If one parent is nearsighted and the other is farsighted. One parent developed nearsightedness later in life, while the other was born farsighted and they are both the first ones in their family to have any sort of eye problems. Is there a possibility of their children having a perfect vision since both their conditions are the result of a recessive gene and can the probability of inheriting one over the other be assessed?
Both Nearsightedness and farsightedness are inheritable.
According to Citizen Scientists Look into Nearsightedness, 23andme blog:
Nearsightedness, a condition in which far-away objects look blurry, is a problem of endemic proportions — approximately 30-40 percent of adults in the United States are nearsighted. And, as computers and cellphones (which train our eyes to focus on short distances) play an ever-increasing role in our lives, we can only expect that this number will grow. One study in the United States highlights the rising rates of nearsightedness. These researchers found that in the early 1970’s, approximately 25 percent of Americans between the ages of 12 and 54 were nearsighted, but thirty years later that number had skyrocketed to 42 percent. While it’s been clear that genetics play an important role in nearsightedness, until this month relatively little was known about which genes are involved. Two large studies on nearsightedness, however, have recently shed light on the subject. One of these studies was conducted by the 23andMe research team under the leadership of Amy Kiefer and Nick Eriksson.
Which types of eye disease are inherited?
Genetic factors play a role in many kinds of eye disease, including those diseases that are the leading cause of blindness among infants, children and adults.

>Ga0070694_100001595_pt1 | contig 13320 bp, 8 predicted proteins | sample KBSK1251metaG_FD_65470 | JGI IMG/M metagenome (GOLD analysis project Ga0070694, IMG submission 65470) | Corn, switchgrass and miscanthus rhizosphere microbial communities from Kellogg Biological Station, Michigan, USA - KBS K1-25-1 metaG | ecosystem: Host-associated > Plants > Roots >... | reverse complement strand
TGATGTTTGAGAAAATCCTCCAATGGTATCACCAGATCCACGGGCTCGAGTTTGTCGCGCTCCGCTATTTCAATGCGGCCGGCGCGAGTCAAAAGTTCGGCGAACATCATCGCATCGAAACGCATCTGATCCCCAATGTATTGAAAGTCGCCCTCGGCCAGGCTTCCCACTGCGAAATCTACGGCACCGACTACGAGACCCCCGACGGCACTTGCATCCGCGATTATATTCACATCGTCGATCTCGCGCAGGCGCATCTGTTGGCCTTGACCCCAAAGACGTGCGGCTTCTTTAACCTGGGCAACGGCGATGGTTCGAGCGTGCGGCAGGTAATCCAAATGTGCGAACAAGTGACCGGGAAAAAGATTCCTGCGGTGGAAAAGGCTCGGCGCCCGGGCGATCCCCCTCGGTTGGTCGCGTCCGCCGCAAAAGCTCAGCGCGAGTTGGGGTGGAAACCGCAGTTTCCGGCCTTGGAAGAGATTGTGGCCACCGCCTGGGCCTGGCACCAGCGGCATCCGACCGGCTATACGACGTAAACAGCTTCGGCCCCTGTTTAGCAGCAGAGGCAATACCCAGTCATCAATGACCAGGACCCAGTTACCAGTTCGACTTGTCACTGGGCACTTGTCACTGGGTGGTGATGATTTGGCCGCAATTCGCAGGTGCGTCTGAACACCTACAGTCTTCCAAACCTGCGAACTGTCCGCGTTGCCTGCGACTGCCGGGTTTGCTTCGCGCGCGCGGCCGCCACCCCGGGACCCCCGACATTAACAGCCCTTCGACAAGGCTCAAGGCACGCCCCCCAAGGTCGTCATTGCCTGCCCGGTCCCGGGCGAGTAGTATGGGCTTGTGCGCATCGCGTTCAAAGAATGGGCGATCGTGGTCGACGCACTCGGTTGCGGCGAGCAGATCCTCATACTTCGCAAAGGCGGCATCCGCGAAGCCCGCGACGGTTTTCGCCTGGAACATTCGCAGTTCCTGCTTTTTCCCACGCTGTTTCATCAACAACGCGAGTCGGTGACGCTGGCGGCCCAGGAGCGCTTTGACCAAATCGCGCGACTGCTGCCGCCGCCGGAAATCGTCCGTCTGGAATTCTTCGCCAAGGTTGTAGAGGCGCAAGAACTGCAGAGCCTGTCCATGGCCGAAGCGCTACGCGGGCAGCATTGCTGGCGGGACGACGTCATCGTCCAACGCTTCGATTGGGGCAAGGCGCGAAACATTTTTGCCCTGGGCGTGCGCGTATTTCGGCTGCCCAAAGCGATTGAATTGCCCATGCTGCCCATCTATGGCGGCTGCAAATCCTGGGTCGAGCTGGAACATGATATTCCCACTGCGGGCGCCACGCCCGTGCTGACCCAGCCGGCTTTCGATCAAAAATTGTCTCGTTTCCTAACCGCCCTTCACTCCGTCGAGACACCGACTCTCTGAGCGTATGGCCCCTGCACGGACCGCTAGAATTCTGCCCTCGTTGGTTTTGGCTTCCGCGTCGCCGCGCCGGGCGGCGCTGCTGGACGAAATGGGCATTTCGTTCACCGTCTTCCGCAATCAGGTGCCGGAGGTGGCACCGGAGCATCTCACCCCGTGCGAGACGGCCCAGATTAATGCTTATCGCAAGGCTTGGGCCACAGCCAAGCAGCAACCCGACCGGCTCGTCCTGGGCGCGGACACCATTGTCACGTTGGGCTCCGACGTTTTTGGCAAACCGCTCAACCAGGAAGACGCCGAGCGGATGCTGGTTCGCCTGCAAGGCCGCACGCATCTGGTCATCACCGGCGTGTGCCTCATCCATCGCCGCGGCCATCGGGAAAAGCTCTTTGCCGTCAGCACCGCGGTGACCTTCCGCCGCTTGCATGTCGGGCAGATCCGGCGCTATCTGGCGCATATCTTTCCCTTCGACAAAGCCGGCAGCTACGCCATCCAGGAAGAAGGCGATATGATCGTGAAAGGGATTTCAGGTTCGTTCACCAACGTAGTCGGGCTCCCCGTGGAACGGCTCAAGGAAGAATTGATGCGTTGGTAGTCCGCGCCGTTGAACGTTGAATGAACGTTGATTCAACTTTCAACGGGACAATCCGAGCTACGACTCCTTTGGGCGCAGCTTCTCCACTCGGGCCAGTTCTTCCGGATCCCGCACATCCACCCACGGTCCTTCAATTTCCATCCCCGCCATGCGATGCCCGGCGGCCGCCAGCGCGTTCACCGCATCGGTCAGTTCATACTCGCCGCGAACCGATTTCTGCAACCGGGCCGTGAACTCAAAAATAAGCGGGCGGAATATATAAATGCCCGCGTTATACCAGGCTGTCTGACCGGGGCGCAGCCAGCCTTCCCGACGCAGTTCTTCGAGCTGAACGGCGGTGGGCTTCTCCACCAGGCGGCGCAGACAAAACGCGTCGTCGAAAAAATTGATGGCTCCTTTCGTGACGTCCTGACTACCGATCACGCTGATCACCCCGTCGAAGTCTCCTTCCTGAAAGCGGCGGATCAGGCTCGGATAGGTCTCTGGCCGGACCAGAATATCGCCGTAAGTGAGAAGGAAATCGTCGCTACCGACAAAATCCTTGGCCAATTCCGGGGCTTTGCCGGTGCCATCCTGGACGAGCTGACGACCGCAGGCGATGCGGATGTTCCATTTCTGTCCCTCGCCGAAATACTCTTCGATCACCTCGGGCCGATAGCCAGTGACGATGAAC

More than 60 percent of cases of blindness among infants are caused by inherited eye diseases such as congenital (present at birth) cataracts, congenital glaucoma, retinal degeneration, optic atrophy and eye malformations. Up to 40% of patients with certain types of strabismus (ocular misalignment) have a family history of the disease and efforts are currently under way to identify the responsible genes.
In adults, glaucoma and age-related macular degeneration are two of the leading causes of blindness, and both appear to be inherited in a large portion of cases. Researchers have mapped several genes for glaucoma and are starting to identify genes involved in macular degeneration. They also are making very significant progress in identifying the genes that cause retinitis pigmentosa, a degenerative disease of the retina that causes night blindness and gradual vision loss.
Can common vision problems be inherited?
Genetics also play a role in vision problems that occur in otherwise healthy eyes. Genetic ophthalmologic researchers now have evidence that the most common vision problems among children and adults are genetically determined. The list includes strabismus (cross-eyes), amblyopia (lazy eye) and refraction errors such as myopia (nearsightedness), hyperopia (farsightedness) and astigmatism.
Can inherited eye diseases be corrected if an early diagnosis is made?
This Table gives a better insight on Causes of Myopia: